Workforce Diversity

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Workplace diversity refers to the variety of differences between people in an organization. Diversity encompasses race, gender, ethnic group, age, personality, cognitive style, tenure, organizational function, education, background and more. Diversity not only involves how people perceive themselves, but how they perceive others. Those perceptions affect their interactions (Greenberg , 2005). Interactions are routinely important in communication between employees, supervisors, managers, and even clientele. Personalities range in category from introverted to extroverted. Introverted people are completely different from extroverted and vice versa. An extroverted person has what’s called outward energy, which is motivated by others as well as directed toward others. An introverted person has what’s called inward energy, in which they have a great thought process that doesn’t require outward stimulation, but others can over stimulate them.

Diverse personalities within an organization can help put together the pieces of conversation to make decisions pure and concise.  Incorporating the educated with the experienced will help the gathering of variables a quickstep process. A diverse group should consist of differencing opinions, alternative character, ethnical backgrounds, and much more. Its not to say that a group need all these features to be diverse, but it would influence the outcome in a more positive and influential way. Gallup research has established that organizations that embrace diversity enjoy the greatest levels of worker engagement. This type of employee connectivity to the company is manifested by increased productivity, improved workforce quality, reduced turnover and training costs, fewer grievances, and enhanced corporate creativity in problem solving and value formation (Code, 2007).


Although the understanding of workplace diversity is important, it is equally, if not more important to embrace it. Embracing and accepting the altering viewpoints, differencing of opinions, cultural backgrounds, and the many other aspects of a diverse group will allow your organizational culture to expand. You can accept diversity in a workplace in many different ways. One way to accept diversity in the workplace is for employers to implement a structured diversity education or training program. Diversity training is a formal approach to teaching employees how to accept diversity in the workplace, and how diversity affects the organization’s performance. Employers can show their acceptance of diversity by implementing hiring practices that welcome candidates of various races, genders, ages, and other identifying characteristics. In fact, employers in the United States are required by the government to comply with various affirmative action and diversity policies (Finn, 2012).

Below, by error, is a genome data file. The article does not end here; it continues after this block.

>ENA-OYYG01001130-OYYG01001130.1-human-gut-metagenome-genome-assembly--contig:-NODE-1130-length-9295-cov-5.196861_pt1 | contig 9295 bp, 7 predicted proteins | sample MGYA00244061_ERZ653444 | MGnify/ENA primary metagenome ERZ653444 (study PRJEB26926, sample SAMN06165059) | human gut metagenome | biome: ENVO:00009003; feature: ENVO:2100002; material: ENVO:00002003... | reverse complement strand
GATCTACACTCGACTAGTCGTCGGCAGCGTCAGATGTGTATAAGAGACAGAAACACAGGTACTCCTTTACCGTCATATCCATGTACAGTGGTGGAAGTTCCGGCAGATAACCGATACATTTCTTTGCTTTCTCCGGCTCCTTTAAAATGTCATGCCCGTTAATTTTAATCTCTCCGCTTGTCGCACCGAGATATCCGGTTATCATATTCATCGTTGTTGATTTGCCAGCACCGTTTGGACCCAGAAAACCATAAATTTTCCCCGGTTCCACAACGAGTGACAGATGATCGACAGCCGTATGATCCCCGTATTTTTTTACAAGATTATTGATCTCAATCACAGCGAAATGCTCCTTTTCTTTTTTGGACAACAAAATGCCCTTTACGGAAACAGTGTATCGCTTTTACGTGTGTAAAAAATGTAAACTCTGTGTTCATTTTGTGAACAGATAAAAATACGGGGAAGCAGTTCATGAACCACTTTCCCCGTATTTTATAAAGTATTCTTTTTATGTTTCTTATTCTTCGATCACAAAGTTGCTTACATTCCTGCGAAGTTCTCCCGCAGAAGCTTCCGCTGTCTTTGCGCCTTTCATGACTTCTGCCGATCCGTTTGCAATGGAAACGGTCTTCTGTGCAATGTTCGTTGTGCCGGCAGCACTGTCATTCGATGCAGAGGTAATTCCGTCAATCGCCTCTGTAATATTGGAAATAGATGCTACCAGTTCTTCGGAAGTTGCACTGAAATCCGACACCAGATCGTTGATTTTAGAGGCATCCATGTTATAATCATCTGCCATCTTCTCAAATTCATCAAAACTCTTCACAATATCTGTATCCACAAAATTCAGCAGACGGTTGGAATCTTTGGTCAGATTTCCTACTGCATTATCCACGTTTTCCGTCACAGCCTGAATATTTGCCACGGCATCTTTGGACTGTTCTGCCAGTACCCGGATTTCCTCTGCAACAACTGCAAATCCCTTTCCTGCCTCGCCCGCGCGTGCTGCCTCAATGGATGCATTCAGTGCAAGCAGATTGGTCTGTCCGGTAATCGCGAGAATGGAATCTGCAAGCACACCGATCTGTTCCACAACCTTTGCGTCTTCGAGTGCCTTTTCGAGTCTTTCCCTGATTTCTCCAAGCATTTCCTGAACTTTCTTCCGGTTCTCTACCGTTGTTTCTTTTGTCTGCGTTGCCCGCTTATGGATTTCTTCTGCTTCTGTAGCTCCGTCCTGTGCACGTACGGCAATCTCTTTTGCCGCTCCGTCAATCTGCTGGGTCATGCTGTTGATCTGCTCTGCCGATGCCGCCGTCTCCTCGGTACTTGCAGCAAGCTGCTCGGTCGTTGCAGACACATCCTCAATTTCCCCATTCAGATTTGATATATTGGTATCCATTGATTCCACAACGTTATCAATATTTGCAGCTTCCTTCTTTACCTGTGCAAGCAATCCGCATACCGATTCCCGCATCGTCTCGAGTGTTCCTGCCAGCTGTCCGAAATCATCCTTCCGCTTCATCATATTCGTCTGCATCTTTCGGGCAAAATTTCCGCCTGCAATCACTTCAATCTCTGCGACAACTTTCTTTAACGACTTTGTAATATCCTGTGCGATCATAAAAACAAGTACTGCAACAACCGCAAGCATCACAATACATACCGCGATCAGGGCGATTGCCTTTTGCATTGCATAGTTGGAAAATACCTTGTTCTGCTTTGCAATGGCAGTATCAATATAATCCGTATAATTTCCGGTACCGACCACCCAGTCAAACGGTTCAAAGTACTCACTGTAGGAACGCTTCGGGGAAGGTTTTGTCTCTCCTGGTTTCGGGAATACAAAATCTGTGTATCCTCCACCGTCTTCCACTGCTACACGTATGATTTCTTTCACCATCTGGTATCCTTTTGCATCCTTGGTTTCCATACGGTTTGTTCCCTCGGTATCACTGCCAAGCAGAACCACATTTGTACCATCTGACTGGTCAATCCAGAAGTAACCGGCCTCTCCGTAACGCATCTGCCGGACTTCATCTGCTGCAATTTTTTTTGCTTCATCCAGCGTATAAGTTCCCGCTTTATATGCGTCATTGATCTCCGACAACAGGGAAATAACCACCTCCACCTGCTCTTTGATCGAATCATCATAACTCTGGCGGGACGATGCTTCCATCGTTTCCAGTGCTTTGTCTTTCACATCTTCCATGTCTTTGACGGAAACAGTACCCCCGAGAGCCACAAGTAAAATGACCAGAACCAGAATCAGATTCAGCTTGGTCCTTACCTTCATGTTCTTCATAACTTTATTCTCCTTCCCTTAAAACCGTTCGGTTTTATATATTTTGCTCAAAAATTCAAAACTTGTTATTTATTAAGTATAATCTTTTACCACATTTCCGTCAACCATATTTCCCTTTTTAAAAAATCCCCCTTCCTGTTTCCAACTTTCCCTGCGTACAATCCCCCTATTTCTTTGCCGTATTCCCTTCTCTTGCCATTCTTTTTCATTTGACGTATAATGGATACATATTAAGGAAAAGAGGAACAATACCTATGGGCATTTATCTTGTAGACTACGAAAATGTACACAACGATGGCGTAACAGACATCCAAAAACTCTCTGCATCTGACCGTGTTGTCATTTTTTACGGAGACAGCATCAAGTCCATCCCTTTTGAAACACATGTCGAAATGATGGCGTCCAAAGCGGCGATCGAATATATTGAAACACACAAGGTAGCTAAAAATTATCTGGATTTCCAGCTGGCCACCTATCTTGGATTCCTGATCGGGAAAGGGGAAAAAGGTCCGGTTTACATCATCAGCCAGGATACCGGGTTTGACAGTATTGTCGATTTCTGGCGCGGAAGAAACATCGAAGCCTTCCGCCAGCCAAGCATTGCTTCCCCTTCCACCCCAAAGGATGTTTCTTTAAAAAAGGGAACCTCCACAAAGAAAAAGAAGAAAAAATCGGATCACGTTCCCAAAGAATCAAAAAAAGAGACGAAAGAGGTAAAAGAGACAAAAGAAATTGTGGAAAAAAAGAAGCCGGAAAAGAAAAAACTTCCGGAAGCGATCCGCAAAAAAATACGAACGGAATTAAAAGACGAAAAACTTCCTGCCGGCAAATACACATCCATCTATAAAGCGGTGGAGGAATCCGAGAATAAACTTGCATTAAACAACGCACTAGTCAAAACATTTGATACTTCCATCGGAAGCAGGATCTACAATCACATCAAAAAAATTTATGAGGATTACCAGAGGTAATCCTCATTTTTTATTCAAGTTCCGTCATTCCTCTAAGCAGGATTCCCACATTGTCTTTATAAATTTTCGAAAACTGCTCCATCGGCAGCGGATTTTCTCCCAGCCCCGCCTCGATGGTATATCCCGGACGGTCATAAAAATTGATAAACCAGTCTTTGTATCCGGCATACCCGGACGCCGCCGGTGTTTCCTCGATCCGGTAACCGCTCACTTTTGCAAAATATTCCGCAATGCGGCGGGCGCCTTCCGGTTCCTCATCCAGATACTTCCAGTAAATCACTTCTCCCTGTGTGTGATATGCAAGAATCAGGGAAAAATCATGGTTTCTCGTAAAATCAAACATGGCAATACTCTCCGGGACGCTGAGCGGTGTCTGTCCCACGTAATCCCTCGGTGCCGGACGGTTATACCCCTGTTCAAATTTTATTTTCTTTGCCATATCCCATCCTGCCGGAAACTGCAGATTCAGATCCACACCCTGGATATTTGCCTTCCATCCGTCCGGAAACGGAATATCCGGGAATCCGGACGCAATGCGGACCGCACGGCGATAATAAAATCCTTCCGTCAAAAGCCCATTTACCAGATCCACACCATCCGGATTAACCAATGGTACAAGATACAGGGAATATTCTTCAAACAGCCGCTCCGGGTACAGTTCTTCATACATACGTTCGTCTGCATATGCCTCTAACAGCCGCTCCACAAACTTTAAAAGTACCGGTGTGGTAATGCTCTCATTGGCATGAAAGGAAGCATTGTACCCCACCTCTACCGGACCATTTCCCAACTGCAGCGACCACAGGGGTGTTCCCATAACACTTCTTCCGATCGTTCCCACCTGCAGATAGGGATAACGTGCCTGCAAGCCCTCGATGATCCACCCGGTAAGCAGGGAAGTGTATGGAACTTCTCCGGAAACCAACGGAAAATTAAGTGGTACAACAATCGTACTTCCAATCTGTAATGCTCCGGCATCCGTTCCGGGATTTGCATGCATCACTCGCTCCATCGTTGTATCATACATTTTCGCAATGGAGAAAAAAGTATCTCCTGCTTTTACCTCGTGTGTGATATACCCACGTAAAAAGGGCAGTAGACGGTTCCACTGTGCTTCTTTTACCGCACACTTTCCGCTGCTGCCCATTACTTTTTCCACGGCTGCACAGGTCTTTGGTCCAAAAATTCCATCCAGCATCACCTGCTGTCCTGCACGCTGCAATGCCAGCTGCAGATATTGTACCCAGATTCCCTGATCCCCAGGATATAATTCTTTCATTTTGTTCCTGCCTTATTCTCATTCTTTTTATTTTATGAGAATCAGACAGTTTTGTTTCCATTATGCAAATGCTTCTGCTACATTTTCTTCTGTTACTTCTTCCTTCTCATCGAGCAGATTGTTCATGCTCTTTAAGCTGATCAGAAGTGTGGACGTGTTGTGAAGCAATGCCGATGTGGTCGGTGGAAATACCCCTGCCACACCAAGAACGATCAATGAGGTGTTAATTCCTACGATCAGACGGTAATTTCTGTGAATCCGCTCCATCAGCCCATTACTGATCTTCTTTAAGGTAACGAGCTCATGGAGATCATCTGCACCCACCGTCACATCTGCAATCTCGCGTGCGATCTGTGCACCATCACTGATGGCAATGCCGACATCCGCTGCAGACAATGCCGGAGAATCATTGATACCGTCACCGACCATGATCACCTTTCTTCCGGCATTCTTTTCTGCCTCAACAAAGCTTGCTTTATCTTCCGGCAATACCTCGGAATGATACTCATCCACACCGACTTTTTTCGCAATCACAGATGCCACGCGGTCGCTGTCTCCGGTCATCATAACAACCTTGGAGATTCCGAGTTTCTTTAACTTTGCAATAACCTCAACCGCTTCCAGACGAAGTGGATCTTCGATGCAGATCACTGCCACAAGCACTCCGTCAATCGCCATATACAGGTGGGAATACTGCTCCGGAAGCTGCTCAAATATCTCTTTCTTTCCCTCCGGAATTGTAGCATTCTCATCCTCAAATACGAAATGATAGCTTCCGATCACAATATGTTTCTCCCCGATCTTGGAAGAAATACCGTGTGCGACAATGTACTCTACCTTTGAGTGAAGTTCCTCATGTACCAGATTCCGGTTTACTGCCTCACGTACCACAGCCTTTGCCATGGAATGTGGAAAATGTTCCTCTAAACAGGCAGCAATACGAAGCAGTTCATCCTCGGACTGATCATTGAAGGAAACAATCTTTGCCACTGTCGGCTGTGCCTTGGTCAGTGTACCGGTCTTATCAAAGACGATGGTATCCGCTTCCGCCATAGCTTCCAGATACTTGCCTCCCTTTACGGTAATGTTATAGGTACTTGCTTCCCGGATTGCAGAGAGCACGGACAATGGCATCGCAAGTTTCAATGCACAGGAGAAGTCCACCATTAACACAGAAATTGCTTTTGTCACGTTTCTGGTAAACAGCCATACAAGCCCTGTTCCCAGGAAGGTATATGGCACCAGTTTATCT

Workplace diversity is very commonly used, notably enforced, as well as encouraged. It is not to say a business couldn’t sustain itself without it. But is so highly desired that it would be nearly impossible to become competitive without workplace diversity. It is not so much the question of being diverse or not to be diverse; but ultimately whether a business wants to be sustainable or highly profitable that dictates the motivation and implementation of diversity within the workplace. An organization that understands the importance of workplace diversity will thrive over one that does not. An organization that embraces workplace diversity (through training) will thrive over one that only understands the importance. Workplace diversity is highly important in the success of an organization. It requires strong understanding and good communication within the workforce to be a leading competitor. But workplace diversity is not required to be sustainable.


Finn, A. (2012). Ways to accept diversity in the workplace. Retrieved from

Greenberg , J. (2005). Diversity in the workplace: Benefits, challenges and solutions. Retrieved from

Code, M. (2007, April 02). Enhancing workplace diversity – strategies for success – see more at: